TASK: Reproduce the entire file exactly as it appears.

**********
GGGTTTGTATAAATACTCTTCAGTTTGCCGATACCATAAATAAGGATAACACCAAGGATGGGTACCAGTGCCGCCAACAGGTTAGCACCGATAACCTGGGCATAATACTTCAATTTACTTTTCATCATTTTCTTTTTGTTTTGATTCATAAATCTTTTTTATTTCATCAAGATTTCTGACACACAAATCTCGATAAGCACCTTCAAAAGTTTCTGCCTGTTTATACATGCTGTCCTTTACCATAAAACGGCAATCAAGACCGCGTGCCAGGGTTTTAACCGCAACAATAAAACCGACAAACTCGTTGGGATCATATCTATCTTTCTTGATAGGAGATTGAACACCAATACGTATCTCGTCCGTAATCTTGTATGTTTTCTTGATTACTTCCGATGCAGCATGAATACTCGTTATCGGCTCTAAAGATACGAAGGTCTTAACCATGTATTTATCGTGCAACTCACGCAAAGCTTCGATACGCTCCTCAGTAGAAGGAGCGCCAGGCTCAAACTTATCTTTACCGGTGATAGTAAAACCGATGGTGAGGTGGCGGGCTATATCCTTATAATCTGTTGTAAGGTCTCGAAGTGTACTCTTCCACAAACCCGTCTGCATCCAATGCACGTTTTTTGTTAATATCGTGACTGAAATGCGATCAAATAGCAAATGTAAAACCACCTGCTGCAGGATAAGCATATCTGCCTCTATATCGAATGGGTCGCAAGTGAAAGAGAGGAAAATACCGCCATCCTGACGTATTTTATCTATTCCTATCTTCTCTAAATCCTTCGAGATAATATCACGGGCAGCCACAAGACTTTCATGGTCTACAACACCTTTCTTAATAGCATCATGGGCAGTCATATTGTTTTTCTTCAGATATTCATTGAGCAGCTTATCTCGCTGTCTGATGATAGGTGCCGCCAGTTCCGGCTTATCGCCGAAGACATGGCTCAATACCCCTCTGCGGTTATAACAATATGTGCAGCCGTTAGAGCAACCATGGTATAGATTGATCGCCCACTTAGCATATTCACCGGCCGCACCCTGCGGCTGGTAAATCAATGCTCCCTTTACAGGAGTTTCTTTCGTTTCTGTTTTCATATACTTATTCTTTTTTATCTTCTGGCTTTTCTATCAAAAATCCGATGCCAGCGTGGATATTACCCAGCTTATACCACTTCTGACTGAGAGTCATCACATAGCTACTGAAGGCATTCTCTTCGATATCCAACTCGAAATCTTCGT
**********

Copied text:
GGGTTTGTATAAATACTCTTCAGTTTGCCGATACCATAAATAAGGATAACACCAAGGATGGGTACCAGTGCCGCCAACAGGTTAGCACCGATAACCTGGGCATAATACTTCAATTTACTTTTCATCATTTTCTTTTTGTTTTGATTCATAAATCTTTTTTATTTCATCAAGATTTCTGACACACAAATCTCGATAAGCACCTTCAAAAGTTTCTGCCTGTTTATACATGCTGTCCTTTACCATAAAACGGCAATCAAGACCGCGTGCCAGGGTTTTAACCGCAACAATAAAACCGACAAACTCGTTGGGATCATATCTATCTTTCTTGATAGGAGATTGAACACCAATACGTATCTCGTCCGTAATCTTGTATGTTTTCTTGATTACTTCCGATGCAGCATGAATACTCGTTATCGGCTCTAAAGATACGAAGGTCTTAACCATGTATTTATCGTGCAACTCACGCAAAGCTTCGATACGCTCCTCAGTAGAAGGAGCGCCAGGCTCAAACTTATCTTTACCGGTGATAGTAAAACCGATGGTGAGGTGGCGGGCTATATCCTTATAATCTGTTGTAAGGTCTCGAAGTGTACTCTTCCACAAACCCGTCTGCATCCAATGCACGTTTTTTGTTAATATCGTGACTGAAATGCGATCAAATAGCAAATGTAAAACCACCTGCTGCAGGATAAGCATATCTGCCTCTATATCGAATGGGTCGCAAGTGAAAGAGAGGAAAATACCGCCATCCTGACGTATTTTATCTATTCCTATCTTCTCTAAATCCTTCGAGATAATATCACGGGCAGCCACAAGACTTTCATGGTCTACAACACCTTTCTTAATAGCATCATGGGCAGTCATATTGTTTTTCTTCAGATATTCATTGAGCAGCTTATCTCGCTGTCTGATGATAGGTGCCGCCAGTTCCGGCTTATCGCCGAAGACATGGCTCAATACCCCTCTGCGGTTATAACAATATGTGCAGCCGTTAGAGCAACCATGGTATAGATTGATCGCCCACTTAGCATATTCACCGGCCGCACCCTGCGGCTGGTAAATCAATGCTCCCTTTACAGGAGTTTCTTTCGTTTCTGTTTTCATATACTTATTCTTTTTTATCTTCTGGCTTTTCTATCAAAAATCCGATGCCAGCGTGGATATTACCCAGCTTATACCACTTCTGACTGAGAGTCATCACATAGCTACTGAAGGCATTCTCTTCGATATCCAACTCGAAATCTTCGT